A dialectical look at the 'professional left'
By Harry Targ / The Rag Blog / August 14, 2010
I view as despicable the Obama administration strategy, expressed through Press Secretary Robert Gibbs, of ostracizing members of what he called the “professional left” who criticize shortcomings of administration policies.
Progressives have appropriately condemned economic policies that limited job stimuli, bailed out banks without nationalizing them, assumed away the very popular single payer option in health care reform, escalated war in Afghanistan, stalled the end of the blockade on Cuba, and maintained an imperial military presence in Latin America, East Asia, and just about everyplace else. The administration has not pursued immigration reform, climate change legislation, and the Employee Free Choice Act.
However, the reality of the first 19 months of this administration includes some health care reform, modest symbolic gestures to reduce hostilities toward other countries and the reintroduction of diplomacy as a tool of international relations, negotiations on the reduction of nuclear weapons, reestablishment of funding to international agencies that promote family planning, and a set of economic policies that bailed out banks and the auto industry that reduced somewhat the horrific consequences of the current recession.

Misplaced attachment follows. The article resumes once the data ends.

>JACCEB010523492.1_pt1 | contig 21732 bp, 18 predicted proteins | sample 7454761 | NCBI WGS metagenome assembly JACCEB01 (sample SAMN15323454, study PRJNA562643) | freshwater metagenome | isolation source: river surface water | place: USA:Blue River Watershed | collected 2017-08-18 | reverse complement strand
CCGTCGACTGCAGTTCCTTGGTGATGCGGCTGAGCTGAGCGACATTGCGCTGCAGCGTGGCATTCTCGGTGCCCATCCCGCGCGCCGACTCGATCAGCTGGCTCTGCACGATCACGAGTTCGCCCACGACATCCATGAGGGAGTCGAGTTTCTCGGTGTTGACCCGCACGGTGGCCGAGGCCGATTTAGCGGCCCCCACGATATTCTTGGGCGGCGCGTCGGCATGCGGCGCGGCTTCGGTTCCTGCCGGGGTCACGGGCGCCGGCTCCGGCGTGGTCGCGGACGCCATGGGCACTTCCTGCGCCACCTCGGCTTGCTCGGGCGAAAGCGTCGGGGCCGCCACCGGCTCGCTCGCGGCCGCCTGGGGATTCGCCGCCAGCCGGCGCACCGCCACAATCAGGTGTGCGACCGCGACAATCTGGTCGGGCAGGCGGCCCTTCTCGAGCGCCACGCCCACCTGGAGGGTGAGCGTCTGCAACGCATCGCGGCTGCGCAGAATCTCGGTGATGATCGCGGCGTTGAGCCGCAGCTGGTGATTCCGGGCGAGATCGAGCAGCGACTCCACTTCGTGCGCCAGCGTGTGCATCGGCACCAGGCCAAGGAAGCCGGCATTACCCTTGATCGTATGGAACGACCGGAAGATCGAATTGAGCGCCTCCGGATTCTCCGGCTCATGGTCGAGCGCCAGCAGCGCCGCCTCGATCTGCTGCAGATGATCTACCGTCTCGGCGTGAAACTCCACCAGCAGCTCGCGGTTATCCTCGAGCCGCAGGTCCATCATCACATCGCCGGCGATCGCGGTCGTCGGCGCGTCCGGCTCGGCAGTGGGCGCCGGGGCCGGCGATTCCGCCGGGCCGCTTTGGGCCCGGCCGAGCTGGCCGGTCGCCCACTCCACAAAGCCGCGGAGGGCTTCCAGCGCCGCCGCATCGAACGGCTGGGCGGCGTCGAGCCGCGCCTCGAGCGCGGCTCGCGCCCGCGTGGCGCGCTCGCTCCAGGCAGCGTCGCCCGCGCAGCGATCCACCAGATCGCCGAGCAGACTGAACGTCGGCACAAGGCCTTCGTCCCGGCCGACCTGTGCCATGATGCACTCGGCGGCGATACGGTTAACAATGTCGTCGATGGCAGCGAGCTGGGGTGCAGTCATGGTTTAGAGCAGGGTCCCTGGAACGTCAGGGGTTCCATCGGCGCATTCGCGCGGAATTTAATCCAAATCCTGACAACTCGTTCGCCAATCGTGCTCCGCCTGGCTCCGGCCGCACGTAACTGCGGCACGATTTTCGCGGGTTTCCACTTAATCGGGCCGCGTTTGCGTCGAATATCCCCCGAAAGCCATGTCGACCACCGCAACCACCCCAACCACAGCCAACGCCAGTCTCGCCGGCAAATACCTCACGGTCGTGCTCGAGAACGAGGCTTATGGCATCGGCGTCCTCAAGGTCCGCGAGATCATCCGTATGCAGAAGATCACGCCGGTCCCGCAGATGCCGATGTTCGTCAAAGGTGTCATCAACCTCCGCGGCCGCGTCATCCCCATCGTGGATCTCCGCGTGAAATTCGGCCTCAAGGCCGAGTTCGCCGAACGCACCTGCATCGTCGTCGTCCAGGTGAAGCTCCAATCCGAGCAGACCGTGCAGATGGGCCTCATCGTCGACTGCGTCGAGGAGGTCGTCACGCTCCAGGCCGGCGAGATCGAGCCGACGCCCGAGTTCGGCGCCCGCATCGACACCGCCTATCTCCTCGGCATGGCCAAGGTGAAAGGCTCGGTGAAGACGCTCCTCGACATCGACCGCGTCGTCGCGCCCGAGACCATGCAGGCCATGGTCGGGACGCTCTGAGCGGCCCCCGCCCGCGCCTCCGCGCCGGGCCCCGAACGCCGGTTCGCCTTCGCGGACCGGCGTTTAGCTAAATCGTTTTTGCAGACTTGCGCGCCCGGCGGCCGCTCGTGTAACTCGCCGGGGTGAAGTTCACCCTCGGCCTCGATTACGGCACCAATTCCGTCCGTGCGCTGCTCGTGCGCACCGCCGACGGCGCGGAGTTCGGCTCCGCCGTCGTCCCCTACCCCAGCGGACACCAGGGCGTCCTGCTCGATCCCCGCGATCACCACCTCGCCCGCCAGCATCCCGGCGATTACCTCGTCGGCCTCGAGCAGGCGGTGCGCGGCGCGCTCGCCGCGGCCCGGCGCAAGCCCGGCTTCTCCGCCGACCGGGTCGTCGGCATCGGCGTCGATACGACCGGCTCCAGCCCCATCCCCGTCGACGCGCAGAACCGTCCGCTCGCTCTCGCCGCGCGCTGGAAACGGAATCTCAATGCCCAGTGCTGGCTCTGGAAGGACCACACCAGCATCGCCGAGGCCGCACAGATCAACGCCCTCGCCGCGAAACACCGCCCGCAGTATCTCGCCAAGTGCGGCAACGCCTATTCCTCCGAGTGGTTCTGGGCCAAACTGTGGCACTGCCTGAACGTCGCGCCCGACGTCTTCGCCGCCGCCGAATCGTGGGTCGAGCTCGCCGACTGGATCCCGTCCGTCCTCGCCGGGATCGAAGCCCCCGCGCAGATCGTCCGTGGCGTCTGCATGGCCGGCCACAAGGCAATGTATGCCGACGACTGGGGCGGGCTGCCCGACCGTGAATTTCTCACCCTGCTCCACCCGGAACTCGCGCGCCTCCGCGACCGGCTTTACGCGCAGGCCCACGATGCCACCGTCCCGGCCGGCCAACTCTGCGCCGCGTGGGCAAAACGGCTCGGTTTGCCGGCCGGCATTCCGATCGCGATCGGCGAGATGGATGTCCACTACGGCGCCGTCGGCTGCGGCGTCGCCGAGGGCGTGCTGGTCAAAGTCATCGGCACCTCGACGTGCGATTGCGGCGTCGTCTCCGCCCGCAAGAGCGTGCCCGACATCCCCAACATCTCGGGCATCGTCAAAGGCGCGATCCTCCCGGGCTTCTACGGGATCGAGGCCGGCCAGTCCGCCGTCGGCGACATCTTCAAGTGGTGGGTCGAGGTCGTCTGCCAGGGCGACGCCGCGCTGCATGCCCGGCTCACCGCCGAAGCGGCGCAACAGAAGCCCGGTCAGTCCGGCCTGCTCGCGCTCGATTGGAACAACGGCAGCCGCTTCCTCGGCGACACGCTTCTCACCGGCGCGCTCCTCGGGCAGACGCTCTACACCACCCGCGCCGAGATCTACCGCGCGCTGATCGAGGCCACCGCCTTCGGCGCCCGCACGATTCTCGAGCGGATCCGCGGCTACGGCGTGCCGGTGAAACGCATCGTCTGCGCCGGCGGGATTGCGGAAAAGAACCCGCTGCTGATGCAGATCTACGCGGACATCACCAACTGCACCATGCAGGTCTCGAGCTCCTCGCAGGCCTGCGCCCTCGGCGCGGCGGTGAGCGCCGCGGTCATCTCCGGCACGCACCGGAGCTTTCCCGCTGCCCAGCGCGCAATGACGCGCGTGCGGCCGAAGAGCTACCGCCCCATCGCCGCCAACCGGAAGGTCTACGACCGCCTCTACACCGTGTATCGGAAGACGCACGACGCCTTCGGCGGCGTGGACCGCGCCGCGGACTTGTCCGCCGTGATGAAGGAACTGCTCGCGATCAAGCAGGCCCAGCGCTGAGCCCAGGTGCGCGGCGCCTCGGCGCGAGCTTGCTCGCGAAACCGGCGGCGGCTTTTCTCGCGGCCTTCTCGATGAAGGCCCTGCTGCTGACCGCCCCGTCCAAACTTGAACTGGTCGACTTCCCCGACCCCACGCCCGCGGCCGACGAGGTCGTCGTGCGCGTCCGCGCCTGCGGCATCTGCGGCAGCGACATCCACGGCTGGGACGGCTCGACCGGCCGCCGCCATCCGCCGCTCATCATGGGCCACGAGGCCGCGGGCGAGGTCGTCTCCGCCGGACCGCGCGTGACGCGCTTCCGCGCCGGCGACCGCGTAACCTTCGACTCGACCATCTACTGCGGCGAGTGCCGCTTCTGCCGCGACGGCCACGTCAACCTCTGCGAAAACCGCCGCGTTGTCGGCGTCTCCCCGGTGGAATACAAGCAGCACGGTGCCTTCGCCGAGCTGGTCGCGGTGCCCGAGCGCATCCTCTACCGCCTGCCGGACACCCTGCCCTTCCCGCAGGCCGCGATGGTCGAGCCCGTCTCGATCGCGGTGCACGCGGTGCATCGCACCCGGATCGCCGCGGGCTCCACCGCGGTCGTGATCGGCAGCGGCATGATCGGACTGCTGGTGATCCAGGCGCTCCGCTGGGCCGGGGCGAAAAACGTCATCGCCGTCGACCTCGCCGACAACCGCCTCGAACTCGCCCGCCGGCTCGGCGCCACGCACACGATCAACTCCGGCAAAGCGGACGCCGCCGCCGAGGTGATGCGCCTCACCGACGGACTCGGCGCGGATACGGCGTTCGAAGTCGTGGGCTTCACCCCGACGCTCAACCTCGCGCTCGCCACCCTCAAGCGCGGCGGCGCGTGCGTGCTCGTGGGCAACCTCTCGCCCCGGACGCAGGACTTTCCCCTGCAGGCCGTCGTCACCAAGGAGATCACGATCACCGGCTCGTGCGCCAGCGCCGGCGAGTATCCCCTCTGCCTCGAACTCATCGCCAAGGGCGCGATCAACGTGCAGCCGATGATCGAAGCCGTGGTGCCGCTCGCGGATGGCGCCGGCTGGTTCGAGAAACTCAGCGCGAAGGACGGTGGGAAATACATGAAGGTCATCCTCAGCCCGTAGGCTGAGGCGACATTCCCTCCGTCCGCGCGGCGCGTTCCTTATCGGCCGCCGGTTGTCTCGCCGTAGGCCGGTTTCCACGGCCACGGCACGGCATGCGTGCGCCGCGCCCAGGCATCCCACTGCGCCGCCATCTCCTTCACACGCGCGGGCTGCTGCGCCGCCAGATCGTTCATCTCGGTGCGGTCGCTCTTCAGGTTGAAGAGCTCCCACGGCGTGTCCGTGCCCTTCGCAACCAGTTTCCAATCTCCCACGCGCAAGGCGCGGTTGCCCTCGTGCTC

The Obama administration still has on the table a progressive agenda concerning the environment, labor, job creation, and foreign policy. This is a public agenda for which he can and will be held accountable while electoral and tea party opponents are committed to the destruction of public institutions, fairness, and access to basic human needs.
As I read the Gibbs comments, however, a small part of me, I confess, was reminded of those who are inalterably opposed to every policy and practice of this administration. Some analysts on the left have articulated views that seem to me to ignore the historical context, the constellation of political forces today, the consciousness of people at the grassroots, and the almost omnipresence of an electronic media that frames virtually everything in terms of markets, the terrorist threat, unions as “special interests,” and government as an unmitigated evil.